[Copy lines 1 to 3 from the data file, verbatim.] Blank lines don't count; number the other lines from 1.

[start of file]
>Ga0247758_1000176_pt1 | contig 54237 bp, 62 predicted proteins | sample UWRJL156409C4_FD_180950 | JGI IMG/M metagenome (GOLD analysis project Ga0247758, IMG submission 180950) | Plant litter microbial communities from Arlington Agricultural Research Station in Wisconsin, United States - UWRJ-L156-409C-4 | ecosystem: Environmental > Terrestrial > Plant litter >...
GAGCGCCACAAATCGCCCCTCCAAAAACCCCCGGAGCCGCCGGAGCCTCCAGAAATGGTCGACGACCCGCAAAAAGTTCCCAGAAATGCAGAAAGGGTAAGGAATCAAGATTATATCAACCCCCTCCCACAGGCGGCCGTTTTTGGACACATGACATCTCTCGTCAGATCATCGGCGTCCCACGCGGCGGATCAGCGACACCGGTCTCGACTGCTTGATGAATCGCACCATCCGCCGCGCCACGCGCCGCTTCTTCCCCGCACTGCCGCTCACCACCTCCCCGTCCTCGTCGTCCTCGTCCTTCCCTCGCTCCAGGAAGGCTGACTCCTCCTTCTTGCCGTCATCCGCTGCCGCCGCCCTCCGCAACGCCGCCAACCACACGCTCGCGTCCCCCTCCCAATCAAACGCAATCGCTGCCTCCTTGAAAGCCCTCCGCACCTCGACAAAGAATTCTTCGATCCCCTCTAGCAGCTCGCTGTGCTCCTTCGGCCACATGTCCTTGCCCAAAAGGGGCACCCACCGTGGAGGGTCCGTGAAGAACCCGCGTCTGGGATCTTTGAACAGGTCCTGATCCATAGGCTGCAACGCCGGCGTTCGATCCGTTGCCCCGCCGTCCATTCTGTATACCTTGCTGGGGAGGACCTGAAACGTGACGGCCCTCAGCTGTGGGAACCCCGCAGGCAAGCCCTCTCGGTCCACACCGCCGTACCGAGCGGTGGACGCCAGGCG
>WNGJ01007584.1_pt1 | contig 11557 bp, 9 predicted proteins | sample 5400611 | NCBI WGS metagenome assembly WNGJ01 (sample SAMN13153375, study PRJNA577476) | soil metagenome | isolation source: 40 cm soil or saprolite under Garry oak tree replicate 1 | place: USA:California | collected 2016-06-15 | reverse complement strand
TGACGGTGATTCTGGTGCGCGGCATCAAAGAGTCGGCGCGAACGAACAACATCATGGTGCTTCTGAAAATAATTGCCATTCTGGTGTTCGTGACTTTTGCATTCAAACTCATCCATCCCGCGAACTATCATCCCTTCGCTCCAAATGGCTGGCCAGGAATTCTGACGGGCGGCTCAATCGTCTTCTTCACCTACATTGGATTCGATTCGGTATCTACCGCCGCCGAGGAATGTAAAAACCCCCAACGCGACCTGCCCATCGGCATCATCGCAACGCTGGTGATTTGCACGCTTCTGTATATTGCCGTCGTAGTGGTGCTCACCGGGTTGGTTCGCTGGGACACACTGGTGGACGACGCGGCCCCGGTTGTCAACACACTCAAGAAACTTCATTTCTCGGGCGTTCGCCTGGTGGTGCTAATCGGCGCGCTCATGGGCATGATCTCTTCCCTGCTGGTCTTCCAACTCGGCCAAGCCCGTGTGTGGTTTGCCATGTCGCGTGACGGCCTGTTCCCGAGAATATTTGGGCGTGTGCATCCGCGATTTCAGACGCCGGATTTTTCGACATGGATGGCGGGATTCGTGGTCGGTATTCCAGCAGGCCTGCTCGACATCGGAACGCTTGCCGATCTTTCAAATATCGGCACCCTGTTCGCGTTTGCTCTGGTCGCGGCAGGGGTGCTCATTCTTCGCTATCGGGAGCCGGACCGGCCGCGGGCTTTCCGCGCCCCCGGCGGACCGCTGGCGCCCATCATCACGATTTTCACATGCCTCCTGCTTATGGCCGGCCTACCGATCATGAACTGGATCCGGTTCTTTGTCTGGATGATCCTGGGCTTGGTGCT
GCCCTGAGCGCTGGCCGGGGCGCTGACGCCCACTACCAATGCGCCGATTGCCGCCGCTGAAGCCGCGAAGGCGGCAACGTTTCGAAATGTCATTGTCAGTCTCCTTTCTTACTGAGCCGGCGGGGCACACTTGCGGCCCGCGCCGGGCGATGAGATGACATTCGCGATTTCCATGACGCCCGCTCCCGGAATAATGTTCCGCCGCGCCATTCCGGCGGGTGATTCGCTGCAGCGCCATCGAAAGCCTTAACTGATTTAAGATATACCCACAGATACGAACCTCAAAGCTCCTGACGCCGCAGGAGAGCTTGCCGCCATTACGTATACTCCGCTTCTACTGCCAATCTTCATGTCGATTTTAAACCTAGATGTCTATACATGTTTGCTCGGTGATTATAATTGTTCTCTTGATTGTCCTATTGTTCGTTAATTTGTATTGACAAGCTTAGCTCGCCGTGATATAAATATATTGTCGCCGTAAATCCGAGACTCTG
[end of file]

>Ga0247758_1000176_pt1 | contig 54237 bp, 62 predicted proteins | sample UWRJL156409C4_FD_180950 | JGI IMG/M metagenome (GOLD analysis project Ga0247758, IMG submission 180950) | Plant litter microbial communities from Arlington Agricultural Research Station in Wisconsin, United States - UWRJ-L156-409C-4 | ecosystem: Environmental > Terrestrial > Plant litter >...
GAGCGCCACAAATCGCCCCTCCAAAAACCCCCGGAGCCGCCGGAGCCTCCAGAAATGGTCGACGACCCGCAAAAAGTTCCCAGAAATGCAGAAAGGGTAAGGAATCAAGATTATATCAACCCCCTCCCACAGGCGGCCGTTTTTGGACACATGACATCTCTCGTCAGATCATCGGCGTCCCACGCGGCGGATCAGCGACACCGGTCTCGACTGCTTGATGAATCGCACCATCCGCCGCGCCACGCGCCGCTTCTTCCCCGCACTGCCGCTCACCACCTCCCCGTCCTCGTCGTCCTCGTCCTTCCCTCGCTCCAGGAAGGCTGACTCCTCCTTCTTGCCGTCATCCGCTGCCGCCGCCCTCCGCAACGCCGCCAACCACACGCTCGCGTCCCCCTCCCAATCAAACGCAATCGCTGCCTCCTTGAAAGCCCTCCGCACCTCGACAAAGAATTCTTCGATCCCCTCTAGCAGCTCGCTGTGCTCCTTCGGCCACATGTCCTTGCCCAAAAGGGGCACCCACCGTGGAGGGTCCGTGAAGAACCCGCGTCTGGGATCTTTGAACAGGTCCTGATCCATAGGCTGCAACGCCGGCGTTCGATCCGTTGCCCCGCCGTCCATTCTGTATACCTTGCTGGGGAGGACCTGAAACGTGACGGCCCTCAGCTGTGGGAACCCCGCAGGCAAGCCCTCTCGGTCCACACCGCCGTACCGAGCGGTGGACGCCAGGCG
>WNGJ01007584.1_pt1 | contig 11557 bp, 9 predicted proteins | sample 5400611 | NCBI WGS metagenome assembly WNGJ01 (sample SAMN13153375, study PRJNA577476) | soil metagenome | isolation source: 40 cm soil or saprolite under Garry oak tree replicate 1 | place: USA:California | collected 2016-06-15 | reverse complement strand